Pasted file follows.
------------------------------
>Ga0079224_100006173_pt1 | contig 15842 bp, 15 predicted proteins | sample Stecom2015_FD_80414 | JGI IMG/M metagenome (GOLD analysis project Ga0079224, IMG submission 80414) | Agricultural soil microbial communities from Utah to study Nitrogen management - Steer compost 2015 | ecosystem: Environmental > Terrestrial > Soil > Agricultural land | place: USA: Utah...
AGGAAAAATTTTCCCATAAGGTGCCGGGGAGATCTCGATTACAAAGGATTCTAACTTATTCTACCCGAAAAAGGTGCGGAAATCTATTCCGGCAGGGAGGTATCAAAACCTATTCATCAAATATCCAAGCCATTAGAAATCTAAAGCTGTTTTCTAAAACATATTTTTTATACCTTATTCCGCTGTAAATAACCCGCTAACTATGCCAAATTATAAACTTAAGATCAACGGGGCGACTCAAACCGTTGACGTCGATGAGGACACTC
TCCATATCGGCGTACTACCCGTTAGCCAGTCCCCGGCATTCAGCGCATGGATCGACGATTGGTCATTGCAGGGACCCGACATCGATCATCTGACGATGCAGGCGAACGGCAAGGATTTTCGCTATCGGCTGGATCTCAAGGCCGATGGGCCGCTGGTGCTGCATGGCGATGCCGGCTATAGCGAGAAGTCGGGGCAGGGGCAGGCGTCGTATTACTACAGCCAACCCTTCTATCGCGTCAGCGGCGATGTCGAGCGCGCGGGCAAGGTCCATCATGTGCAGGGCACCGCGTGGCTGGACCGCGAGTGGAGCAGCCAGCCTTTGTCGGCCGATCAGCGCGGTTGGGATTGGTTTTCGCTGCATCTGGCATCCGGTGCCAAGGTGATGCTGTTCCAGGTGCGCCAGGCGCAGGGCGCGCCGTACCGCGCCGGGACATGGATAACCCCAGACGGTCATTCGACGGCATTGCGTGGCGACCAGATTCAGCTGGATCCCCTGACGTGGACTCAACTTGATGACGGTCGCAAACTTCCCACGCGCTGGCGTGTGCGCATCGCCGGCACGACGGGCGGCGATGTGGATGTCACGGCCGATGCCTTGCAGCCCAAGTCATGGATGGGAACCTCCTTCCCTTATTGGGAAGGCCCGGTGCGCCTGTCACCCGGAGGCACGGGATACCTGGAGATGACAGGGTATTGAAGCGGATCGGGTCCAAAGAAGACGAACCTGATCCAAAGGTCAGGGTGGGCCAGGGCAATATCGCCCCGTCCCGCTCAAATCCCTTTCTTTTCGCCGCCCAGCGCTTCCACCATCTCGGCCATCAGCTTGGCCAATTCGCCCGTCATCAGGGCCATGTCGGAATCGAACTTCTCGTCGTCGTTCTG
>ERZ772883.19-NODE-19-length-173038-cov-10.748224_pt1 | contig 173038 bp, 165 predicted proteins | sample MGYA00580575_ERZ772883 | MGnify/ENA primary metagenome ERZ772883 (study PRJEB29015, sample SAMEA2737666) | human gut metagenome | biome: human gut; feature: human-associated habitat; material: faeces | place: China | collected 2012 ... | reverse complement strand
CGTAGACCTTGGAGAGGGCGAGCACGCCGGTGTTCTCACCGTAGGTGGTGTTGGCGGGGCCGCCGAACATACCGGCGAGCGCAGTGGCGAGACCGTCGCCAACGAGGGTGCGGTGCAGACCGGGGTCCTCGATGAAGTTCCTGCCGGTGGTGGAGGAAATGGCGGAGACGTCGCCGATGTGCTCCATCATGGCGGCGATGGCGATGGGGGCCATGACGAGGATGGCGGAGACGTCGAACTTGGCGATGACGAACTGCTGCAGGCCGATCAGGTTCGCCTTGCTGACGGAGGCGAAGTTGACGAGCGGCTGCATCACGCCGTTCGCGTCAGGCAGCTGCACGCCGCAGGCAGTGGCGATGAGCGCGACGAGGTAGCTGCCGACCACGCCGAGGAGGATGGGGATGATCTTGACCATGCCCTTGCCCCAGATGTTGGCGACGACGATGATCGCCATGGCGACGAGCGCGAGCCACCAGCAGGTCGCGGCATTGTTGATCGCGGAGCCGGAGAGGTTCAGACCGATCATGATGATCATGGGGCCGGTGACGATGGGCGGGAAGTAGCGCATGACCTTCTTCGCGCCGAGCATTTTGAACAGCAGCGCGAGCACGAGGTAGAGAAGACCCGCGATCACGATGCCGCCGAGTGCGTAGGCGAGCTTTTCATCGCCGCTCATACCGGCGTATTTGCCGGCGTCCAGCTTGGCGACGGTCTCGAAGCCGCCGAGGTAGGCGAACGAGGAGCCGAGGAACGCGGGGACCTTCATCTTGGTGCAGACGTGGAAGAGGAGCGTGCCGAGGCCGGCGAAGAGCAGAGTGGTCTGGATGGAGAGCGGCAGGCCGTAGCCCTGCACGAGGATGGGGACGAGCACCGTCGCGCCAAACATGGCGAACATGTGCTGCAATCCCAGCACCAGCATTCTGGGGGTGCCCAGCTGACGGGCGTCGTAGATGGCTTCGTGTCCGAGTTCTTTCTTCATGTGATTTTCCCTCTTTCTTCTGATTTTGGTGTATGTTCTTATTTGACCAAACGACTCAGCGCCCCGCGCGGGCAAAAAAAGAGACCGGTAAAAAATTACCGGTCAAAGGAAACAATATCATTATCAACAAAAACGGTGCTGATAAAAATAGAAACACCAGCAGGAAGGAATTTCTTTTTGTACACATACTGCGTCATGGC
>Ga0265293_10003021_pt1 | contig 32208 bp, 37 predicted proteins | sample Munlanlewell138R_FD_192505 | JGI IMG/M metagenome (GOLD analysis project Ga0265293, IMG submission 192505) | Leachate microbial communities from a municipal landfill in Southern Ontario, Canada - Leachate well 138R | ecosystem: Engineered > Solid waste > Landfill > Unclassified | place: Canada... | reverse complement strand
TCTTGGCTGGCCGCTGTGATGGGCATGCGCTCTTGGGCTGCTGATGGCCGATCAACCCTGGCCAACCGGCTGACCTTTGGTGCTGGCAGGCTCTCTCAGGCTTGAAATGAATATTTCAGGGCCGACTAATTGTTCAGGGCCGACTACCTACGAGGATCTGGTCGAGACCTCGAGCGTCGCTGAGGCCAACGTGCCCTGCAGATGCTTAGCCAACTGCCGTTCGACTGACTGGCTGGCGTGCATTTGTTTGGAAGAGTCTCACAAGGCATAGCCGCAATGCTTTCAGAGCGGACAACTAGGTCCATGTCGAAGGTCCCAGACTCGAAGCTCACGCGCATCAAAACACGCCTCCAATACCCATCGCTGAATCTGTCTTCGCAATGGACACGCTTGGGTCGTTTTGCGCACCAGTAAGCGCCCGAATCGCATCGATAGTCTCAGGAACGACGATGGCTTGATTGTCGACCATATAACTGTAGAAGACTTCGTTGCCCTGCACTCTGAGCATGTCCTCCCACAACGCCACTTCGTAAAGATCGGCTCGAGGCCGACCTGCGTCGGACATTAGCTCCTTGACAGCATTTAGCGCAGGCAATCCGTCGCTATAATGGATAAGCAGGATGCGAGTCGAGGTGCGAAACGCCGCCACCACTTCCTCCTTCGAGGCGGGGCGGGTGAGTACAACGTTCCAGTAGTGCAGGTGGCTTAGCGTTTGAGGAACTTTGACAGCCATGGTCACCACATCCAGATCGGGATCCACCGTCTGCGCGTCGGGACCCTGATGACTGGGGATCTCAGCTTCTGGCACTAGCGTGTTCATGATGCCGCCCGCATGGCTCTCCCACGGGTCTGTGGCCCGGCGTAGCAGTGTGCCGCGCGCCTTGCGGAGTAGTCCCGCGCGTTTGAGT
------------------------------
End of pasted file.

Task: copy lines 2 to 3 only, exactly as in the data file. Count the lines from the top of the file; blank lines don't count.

AGGAAAAATTTTCCCATAAGGTGCCGGGGAGATCTCGATTACAAAGGATTCTAACTTATTCTACCCGAAAAAGGTGCGGAAATCTATTCCGGCAGGGAGGTATCAAAACCTATTCATCAAATATCCAAGCCATTAGAAATCTAAAGCTGTTTTCTAAAACATATTTTTTATACCTTATTCCGCTGTAAATAACCCGCTAACTATGCCAAATTATAAACTTAAGATCAACGGGGCGACTCAAACCGTTGACGTCGATGAGGACACTC
TCCATATCGGCGTACTACCCGTTAGCCAGTCCCCGGCATTCAGCGCATGGATCGACGATTGGTCATTGCAGGGACCCGACATCGATCATCTGACGATGCAGGCGAACGGCAAGGATTTTCGCTATCGGCTGGATCTCAAGGCCGATGGGCCGCTGGTGCTGCATGGCGATGCCGGCTATAGCGAGAAGTCGGGGCAGGGGCAGGCGTCGTATTACTACAGCCAACCCTTCTATCGCGTCAGCGGCGATGTCGAGCGCGCGGGCAAGGTCCATCATGTGCAGGGCACCGCGTGGCTGGACCGCGAGTGGAGCAGCCAGCCTTTGTCGGCCGATCAGCGCGGTTGGGATTGGTTTTCGCTGCATCTGGCATCCGGTGCCAAGGTGATGCTGTTCCAGGTGCGCCAGGCGCAGGGCGCGCCGTACCGCGCCGGGACATGGATAACCCCAGACGGTCATTCGACGGCATTGCGTGGCGACCAGATTCAGCTGGATCCCCTGACGTGGACTCAACTTGATGACGGTCGCAAACTTCCCACGCGCTGGCGTGTGCGCATCGCCGGCACGACGGGCGGCGATGTGGATGTCACGGCCGATGCCTTGCAGCCCAAGTCATGGATGGGAACCTCCTTCCCTTATTGGGAAGGCCCGGTGCGCCTGTCACCCGGAGGCACGGGATACCTGGAGATGACAGGGTATTGAAGCGGATCGGGTCCAAAGAAGACGAACCTGATCCAAAGGTCAGGGTGGGCCAGGGCAATATCGCCCCGTCCCGCTCAAATCCCTTTCTTTTCGCCGCCCAGCGCTTCCACCATCTCGGCCATCAGCTTGGCCAATTCGCCCGTCATCAGGGCCATGTCGGAATCGAACTTCTCGTCGTCGTTCTG